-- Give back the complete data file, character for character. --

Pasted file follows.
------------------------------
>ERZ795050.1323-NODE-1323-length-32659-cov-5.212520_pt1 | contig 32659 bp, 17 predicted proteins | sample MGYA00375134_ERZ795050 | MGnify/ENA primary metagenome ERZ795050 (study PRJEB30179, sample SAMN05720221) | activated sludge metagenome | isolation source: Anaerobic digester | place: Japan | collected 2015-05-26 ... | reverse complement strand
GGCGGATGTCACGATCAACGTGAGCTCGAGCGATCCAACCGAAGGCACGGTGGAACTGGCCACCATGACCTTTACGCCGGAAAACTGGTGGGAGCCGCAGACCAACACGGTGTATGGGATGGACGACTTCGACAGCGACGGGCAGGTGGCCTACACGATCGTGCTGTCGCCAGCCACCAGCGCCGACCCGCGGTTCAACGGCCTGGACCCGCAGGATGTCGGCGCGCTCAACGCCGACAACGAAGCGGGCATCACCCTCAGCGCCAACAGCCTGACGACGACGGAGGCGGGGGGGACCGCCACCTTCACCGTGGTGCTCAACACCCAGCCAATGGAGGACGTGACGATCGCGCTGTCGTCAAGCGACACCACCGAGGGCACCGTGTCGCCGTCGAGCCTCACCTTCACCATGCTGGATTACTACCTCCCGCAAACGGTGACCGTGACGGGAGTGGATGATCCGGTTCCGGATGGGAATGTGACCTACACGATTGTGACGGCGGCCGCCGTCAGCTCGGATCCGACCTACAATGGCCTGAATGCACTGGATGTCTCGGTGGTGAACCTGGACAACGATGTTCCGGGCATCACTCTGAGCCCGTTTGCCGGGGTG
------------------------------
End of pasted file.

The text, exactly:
>ERZ795050.1323-NODE-1323-length-32659-cov-5.212520_pt1 | contig 32659 bp, 17 predicted proteins | sample MGYA00375134_ERZ795050 | MGnify/ENA primary metagenome ERZ795050 (study PRJEB30179, sample SAMN05720221) | activated sludge metagenome | isolation source: Anaerobic digester | place: Japan | collected 2015-05-26 ... | reverse complement strand
GGCGGATGTCACGATCAACGTGAGCTCGAGCGATCCAACCGAAGGCACGGTGGAACTGGCCACCATGACCTTTACGCCGGAAAACTGGTGGGAGCCGCAGACCAACACGGTGTATGGGATGGACGACTTCGACAGCGACGGGCAGGTGGCCTACACGATCGTGCTGTCGCCAGCCACCAGCGCCGACCCGCGGTTCAACGGCCTGGACCCGCAGGATGTCGGCGCGCTCAACGCCGACAACGAAGCGGGCATCACCCTCAGCGCCAACAGCCTGACGACGACGGAGGCGGGGGGGACCGCCACCTTCACCGTGGTGCTCAACACCCAGCCAATGGAGGACGTGACGATCGCGCTGTCGTCAAGCGACACCACCGAGGGCACCGTGTCGCCGTCGAGCCTCACCTTCACCATGCTGGATTACTACCTCCCGCAAACGGTGACCGTGACGGGAGTGGATGATCCGGTTCCGGATGGGAATGTGACCTACACGATTGTGACGGCGGCCGCCGTCAGCTCGGATCCGACCTACAATGGCCTGAATGCACTGGATGTCTCGGTGGTGAACCTGGACAACGATGTTCCGGGCATCACTCTGAGCCCGTTTGCCGGGGTG